An independent mayoral candidate says he sees racism and an effort to silence outside voices behind a move by city Democrats to challenge his nominating petitions and potentially remove him from November’s ballot.
But party officials say the challenge is simply part of the process to ensure compliance with state election law.
Ethan Scott Barnett, a 26-year-old graduate student and civil rights historian gathered over 750 signatures on his petition to the place the newly minted Kingston People’s Party on the ballot in November. Barnett has touted himself as a more authentically progressive alternative to incumbent Democrat Steve Noble, and said if elected he would mobilize the city’s marginalized communities to enact changes to help working families.
On May 31, former Kingston Democratic Committee chairman Joe Donaldson submitted a “general objection” to Barnett’s petition. The same day, Ward 9 candidate and Democrat Michelle Hirsch submitted an objection to petitions filed by Patrina Torres who has mounted an independent run for the council seat.
Once general objections are filed, petitioners have until Friday, June 7 to file more specific objections to individual signatures. A court will rule on the objections and discard signatures that are found out of compliance with election law. If enough signatures are discarded to place the candidate below the threshold for inclusion on the ballot, the entire petition can be thrown out and they will be denied a party line in November. Signatures can be stricken if the signer is not eligible to vote in the election or has signed another nominating petition in the current election cycle. Signatures can also be tossed out if they have the wrong date, if the candidate was not present at signing or if they were gathered under false pretenses. Kingston Democratic Committee Co-Chair Matt Dunn called the objection a routine matter.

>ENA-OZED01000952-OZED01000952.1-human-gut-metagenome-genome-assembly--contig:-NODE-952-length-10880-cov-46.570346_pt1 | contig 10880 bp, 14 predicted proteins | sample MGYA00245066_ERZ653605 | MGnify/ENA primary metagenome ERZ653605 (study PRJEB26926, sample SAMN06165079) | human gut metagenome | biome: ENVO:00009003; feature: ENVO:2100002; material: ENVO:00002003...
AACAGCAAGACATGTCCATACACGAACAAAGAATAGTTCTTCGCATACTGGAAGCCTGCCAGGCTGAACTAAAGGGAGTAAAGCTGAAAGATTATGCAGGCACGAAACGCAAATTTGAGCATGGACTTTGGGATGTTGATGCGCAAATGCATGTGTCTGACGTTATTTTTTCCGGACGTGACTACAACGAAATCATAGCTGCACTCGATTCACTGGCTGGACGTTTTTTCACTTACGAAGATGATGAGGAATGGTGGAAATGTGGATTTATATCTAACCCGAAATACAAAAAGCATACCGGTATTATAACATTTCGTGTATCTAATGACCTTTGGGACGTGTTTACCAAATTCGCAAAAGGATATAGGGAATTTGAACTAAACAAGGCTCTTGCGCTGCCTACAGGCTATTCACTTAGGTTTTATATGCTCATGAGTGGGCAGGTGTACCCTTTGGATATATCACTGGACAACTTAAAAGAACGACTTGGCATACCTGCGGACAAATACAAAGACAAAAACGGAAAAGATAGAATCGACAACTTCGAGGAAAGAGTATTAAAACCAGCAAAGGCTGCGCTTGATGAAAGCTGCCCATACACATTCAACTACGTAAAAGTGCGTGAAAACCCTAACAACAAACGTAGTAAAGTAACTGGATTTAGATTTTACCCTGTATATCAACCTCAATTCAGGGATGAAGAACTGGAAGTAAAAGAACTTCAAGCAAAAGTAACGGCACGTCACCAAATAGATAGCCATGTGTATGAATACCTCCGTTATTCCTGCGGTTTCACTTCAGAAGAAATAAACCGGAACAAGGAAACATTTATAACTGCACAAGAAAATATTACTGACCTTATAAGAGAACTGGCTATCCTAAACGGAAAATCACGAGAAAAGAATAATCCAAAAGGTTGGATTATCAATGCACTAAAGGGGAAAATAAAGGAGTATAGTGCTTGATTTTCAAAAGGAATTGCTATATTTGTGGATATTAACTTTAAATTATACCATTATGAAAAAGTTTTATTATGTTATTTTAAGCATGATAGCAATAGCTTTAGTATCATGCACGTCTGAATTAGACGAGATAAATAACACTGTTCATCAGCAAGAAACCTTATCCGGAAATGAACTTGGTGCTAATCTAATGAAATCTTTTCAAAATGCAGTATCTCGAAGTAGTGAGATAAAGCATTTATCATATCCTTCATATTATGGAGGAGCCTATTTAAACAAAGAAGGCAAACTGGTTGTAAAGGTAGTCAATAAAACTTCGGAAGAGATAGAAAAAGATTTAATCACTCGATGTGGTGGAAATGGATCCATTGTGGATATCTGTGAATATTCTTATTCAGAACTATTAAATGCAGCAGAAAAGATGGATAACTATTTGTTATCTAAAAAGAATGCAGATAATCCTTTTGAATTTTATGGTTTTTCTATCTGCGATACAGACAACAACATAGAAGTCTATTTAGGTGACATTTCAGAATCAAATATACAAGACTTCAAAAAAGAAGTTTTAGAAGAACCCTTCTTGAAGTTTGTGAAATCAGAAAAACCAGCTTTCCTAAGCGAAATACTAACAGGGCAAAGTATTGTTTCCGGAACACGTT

“We go through a laborious process to ensure that the petitions comply with the law,” wrote Dunn in a prepared statement on Wednesday. “If they don’t meet the minimum requirements, then we may further challenge the petitions. Otherwise, we look forward to the general election in November.”
Barnett, meanwhile, characterized the petition challenge as an attempt by a “racist, unapologetic machine” to maintain its dominance in city government. In a video posted to social media, Barnett said Dunn and other committee members had been going door to door questioning people who signed his petitions about whether their signatures were valid, dated correctly and whether Barnett was present when they were signed. Barnett said the effort was especially disheartening because he had focused his petition campaign on marginalized communities that are wary of the political process to begin with.
“I’m telling people, ‘I’m trying to make the system work for you’ and everyone is trying to stop me, they’re saying, ‘No, you can’t do that,’” said Barnett. “This is exactly why I’m fighting.”
In his statement, Dunn scoffed at the idea that the petition process was racist or intended to keep some groups out of the political process.
“Our candidates range in age, race, gender identity, education, sexual orientation and work experience,” Dunn wrote. “Regardless of their differences, they are smart, they work hard and they are dedicated to making Kingston a better place for all of us.”